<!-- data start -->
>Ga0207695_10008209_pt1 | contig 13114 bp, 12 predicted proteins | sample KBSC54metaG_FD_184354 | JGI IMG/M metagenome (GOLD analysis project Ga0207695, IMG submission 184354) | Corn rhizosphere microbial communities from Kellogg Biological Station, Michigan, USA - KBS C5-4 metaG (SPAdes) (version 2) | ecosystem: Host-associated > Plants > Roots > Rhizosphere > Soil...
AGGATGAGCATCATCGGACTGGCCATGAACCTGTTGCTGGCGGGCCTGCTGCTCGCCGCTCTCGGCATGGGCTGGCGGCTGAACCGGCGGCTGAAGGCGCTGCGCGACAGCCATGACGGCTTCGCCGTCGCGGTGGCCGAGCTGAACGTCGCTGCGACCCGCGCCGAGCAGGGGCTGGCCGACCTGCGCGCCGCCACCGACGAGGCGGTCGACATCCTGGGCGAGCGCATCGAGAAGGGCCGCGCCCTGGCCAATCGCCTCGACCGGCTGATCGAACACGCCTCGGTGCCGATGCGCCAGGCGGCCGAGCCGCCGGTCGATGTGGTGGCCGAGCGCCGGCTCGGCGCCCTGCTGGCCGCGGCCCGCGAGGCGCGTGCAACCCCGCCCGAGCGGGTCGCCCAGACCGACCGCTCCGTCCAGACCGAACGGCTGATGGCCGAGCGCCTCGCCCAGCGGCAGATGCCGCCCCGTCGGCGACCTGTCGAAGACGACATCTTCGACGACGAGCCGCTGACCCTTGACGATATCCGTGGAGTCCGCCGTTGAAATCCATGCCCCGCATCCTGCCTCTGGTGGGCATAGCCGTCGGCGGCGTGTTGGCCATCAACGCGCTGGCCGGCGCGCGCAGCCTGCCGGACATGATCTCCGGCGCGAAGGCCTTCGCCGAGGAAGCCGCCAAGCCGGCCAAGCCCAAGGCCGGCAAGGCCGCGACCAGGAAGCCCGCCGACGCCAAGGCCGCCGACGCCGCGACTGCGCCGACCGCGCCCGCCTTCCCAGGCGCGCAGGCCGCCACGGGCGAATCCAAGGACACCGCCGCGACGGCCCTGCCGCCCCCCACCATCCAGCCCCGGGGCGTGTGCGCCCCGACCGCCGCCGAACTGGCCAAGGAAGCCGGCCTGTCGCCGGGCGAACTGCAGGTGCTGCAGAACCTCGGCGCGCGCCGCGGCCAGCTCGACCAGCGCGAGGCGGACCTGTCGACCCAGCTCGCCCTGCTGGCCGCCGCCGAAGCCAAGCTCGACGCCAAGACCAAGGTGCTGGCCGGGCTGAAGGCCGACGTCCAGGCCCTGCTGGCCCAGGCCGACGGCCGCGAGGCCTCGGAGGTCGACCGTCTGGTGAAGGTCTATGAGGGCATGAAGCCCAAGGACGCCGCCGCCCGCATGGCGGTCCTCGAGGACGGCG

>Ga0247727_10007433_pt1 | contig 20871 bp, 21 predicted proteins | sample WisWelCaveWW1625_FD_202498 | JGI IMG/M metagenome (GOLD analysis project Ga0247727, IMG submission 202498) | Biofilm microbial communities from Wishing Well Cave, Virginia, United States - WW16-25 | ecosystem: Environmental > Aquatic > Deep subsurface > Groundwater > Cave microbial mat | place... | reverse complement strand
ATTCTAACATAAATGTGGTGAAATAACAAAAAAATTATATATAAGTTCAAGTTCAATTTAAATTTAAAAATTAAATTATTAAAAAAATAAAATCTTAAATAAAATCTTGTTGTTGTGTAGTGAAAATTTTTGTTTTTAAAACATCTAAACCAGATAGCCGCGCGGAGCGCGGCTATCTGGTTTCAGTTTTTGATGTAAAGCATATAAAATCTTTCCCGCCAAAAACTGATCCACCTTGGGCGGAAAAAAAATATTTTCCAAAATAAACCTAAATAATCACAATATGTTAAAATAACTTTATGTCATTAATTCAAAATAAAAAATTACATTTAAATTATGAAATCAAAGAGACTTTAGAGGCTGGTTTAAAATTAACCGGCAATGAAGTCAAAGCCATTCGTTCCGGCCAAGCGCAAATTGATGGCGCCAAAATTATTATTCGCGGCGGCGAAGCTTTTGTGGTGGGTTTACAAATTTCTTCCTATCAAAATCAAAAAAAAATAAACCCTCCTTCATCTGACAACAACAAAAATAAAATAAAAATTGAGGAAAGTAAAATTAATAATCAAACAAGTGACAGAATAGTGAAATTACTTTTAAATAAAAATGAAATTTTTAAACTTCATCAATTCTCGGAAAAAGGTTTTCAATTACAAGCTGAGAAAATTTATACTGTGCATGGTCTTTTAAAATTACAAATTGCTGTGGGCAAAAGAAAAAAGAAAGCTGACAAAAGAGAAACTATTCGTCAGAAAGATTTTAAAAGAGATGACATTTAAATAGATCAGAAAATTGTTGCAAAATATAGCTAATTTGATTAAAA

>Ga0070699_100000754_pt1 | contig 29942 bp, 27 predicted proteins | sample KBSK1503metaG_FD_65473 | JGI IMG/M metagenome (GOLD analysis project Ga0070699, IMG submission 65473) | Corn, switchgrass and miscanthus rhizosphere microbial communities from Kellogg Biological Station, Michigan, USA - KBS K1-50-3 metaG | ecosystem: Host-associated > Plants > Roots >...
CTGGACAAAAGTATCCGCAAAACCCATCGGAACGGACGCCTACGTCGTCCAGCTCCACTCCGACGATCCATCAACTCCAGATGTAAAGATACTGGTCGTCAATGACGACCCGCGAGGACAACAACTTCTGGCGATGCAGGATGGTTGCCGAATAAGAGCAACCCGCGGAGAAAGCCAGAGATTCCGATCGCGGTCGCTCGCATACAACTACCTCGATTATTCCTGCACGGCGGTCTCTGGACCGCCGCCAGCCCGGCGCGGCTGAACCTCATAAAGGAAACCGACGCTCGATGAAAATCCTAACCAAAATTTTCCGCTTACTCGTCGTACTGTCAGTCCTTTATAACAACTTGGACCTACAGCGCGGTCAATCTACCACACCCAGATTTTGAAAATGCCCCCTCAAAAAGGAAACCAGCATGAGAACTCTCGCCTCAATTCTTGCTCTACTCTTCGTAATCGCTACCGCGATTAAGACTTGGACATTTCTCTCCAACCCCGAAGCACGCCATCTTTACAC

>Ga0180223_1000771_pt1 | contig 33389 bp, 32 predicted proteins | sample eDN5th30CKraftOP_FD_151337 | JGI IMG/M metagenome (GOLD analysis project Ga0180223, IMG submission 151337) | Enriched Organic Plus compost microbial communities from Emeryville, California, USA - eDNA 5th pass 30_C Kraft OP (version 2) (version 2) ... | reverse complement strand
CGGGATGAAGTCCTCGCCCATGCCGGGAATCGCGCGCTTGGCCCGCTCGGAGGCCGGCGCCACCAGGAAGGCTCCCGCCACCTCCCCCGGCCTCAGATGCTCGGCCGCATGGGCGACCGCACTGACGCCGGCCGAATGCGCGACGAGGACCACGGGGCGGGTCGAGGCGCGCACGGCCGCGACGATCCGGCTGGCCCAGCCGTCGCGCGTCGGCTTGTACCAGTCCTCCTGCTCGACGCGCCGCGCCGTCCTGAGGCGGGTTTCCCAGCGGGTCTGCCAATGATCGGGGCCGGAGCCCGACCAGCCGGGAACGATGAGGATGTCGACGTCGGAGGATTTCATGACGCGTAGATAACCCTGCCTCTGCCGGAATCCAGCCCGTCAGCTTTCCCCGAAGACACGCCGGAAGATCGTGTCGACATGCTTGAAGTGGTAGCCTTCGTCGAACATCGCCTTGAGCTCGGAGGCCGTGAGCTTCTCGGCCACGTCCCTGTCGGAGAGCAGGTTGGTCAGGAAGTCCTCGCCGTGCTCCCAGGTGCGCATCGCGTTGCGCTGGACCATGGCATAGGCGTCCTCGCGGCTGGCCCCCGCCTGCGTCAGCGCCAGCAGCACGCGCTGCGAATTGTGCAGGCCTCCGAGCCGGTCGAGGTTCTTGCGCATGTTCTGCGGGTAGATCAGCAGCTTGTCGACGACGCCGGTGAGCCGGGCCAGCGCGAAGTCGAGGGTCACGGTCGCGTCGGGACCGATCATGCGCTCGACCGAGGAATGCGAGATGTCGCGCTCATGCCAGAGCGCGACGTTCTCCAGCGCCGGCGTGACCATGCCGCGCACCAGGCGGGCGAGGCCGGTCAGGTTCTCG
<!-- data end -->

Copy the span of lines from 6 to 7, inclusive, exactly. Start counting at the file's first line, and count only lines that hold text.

CTGGACAAAAGTATCCGCAAAACCCATCGGAACGGACGCCTACGTCGTCCAGCTCCACTCCGACGATCCATCAACTCCAGATGTAAAGATACTGGTCGTCAATGACGACCCGCGAGGACAACAACTTCTGGCGATGCAGGATGGTTGCCGAATAAGAGCAACCCGCGGAGAAAGCCAGAGATTCCGATCGCGGTCGCTCGCATACAACTACCTCGATTATTCCTGCACGGCGGTCTCTGGACCGCCGCCAGCCCGGCGCGGCTGAACCTCATAAAGGAAACCGACGCTCGATGAAAATCCTAACCAAAATTTTCCGCTTACTCGTCGTACTGTCAGTCCTTTATAACAACTTGGACCTACAGCGCGGTCAATCTACCACACCCAGATTTTGAAAATGCCCCCTCAAAAAGGAAACCAGCATGAGAACTCTCGCCTCAATTCTTGCTCTACTCTTCGTAATCGCTACCGCGATTAAGACTTGGACATTTCTCTCCAACCCCGAAGCACGCCATCTTTACAC

>Ga0180223_1000771_pt1 | contig 33389 bp, 32 predicted proteins | sample eDN5th30CKraftOP_FD_151337 | JGI IMG/M metagenome (GOLD analysis project Ga0180223, IMG submission 151337) | Enriched Organic Plus compost microbial communities from Emeryville, California, USA - eDNA 5th pass 30_C Kraft OP (version 2) (version 2) ... | reverse complement strand